BP 7


Our culture is full of gender specific messages that say what boys and girls can and can’t do.  These messages can be either restrictive, meaning it is a message directed toward one gender or the other, or inclusive, which includes both genders.

One restrictive message in our society is that boys should not show emotion or cry.  In the textbook, the authors discuss that parents place more pressure on preschool boys than girls to not cry or express emotions (Broderick & Blewitt, 2010). Another restrictive message in our culture is that boys should not play with dolls or conform to other gender-stereotypic activity.

One inclusive message in our society is that girls can partake in physical activities such as weight lifting, basketball, MMA and other sports. Girls have become more and more included in the sports world over the years. Another inclusive message in our culture is that females are encouraged to pursue  careers in science and math, where as they did not used to be.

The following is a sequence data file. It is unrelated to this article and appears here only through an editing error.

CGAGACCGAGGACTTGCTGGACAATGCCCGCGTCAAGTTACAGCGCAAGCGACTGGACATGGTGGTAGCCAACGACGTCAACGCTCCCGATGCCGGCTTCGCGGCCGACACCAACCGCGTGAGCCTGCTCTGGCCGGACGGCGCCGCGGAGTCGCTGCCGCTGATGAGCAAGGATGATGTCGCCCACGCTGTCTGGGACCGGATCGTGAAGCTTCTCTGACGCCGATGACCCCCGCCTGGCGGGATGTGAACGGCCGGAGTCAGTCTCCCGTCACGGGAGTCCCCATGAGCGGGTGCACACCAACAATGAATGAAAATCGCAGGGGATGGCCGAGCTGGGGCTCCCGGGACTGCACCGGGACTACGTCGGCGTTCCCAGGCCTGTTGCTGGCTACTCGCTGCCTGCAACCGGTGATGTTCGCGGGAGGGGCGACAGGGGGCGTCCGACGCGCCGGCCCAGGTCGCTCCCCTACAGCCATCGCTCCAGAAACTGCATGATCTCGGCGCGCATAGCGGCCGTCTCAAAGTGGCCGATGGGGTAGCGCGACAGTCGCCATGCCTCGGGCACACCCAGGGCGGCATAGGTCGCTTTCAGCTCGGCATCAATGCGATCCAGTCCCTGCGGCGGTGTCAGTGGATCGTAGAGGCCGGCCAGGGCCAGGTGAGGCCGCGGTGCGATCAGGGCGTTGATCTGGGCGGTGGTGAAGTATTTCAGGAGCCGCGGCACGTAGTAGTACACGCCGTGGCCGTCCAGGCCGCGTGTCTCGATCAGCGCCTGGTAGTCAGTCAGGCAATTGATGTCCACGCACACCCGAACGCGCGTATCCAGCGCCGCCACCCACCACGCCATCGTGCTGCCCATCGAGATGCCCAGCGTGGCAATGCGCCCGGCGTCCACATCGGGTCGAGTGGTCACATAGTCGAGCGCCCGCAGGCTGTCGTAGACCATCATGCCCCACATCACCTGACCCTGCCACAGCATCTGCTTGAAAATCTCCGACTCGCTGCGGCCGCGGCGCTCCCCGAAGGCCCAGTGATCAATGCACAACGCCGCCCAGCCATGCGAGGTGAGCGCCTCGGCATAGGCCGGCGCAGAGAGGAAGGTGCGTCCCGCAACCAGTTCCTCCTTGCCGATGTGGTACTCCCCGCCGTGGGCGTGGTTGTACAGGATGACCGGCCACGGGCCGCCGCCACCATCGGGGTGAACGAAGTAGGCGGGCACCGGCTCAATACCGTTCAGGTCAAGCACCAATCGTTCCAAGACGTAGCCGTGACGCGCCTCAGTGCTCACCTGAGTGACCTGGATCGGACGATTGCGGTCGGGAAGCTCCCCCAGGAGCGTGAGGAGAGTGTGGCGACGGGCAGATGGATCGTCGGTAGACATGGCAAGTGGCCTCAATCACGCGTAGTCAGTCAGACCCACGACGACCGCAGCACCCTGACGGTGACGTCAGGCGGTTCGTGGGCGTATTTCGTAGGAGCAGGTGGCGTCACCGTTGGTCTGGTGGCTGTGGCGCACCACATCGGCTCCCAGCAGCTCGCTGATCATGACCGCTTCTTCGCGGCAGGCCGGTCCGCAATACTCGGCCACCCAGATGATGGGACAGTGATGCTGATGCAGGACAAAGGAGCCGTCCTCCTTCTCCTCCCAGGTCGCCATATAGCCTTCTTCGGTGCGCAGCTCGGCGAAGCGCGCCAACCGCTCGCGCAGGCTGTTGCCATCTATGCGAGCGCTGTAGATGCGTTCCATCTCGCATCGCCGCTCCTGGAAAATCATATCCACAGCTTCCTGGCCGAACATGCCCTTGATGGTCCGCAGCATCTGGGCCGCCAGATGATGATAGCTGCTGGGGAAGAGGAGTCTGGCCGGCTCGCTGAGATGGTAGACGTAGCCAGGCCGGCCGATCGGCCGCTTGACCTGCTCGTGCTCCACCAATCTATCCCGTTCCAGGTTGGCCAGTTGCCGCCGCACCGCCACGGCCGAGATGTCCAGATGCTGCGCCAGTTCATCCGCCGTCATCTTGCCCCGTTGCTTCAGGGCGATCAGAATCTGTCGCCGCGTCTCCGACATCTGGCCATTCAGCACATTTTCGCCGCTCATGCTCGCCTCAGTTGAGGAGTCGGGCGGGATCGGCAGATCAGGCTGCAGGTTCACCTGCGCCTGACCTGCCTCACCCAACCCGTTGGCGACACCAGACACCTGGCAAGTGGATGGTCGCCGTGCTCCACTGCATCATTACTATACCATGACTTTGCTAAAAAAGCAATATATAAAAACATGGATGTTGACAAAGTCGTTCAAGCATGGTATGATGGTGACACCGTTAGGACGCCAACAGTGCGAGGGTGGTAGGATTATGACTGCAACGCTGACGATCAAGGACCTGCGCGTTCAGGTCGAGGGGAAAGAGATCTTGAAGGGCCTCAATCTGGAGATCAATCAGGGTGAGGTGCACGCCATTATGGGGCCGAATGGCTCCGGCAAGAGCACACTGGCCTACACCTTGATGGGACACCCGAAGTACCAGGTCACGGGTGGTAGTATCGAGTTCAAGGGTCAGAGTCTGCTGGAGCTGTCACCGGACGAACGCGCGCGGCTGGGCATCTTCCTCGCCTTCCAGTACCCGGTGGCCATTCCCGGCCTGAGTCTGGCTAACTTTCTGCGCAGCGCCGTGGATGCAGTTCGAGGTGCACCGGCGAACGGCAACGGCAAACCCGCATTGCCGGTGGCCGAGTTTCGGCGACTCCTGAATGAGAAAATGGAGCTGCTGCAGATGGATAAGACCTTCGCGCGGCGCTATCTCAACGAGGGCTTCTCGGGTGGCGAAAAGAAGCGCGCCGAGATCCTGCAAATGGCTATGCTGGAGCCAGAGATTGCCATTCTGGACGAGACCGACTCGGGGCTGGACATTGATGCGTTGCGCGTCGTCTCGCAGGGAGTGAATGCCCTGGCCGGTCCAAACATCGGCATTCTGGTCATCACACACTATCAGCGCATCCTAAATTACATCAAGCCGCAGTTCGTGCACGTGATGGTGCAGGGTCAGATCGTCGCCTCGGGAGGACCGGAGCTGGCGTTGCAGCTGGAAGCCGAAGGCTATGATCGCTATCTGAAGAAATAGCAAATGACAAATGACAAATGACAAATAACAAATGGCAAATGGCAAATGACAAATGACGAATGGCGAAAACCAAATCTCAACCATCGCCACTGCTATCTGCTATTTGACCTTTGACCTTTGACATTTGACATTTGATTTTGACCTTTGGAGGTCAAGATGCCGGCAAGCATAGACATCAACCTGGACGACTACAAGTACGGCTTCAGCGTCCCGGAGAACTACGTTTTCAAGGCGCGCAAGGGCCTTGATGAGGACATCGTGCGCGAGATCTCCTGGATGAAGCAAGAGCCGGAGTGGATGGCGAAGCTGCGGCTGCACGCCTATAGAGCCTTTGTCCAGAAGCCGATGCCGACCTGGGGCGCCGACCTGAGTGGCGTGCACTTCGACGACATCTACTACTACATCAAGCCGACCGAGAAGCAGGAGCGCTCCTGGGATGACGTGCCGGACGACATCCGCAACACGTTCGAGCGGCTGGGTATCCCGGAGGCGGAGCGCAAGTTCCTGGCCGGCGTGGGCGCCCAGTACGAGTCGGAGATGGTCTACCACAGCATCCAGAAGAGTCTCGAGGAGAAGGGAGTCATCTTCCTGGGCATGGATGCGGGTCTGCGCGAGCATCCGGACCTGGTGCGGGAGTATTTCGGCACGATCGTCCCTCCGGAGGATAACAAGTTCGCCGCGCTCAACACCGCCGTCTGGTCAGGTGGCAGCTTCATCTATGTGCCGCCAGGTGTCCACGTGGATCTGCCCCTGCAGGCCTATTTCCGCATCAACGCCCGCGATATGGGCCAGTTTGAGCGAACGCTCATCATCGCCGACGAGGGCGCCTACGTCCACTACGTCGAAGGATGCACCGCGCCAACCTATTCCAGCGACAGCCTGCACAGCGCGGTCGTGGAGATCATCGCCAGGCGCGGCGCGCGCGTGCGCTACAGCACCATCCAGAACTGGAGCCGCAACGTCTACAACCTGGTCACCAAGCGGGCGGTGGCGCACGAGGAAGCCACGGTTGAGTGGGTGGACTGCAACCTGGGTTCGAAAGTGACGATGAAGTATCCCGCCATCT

BP 6

According to the textbook, infants and toddlers are drawn to the visual stimuli of electronics such as television because if the draw to their attention with rapidly changing sights and sounds (Broderick & Blewitt, 2010). There is many studies that show a link between infant electronic media viewing and later attention problems (Broderick & Blewitt, 2010). Another problem with children’s early use of electronic media is that it takes time away from activities that are responsive to the child, such as a parent reading to the child (Broderick & Blewitt, 2010).

One benefit of children using electronics is the opportunity of learning about computers, which is important in our day in age (Broderick & Blewitt, 2010). Another benefit is that studies have found that video games are shown to improve visual-spacial skills (Broderick & Blewitt, 2010).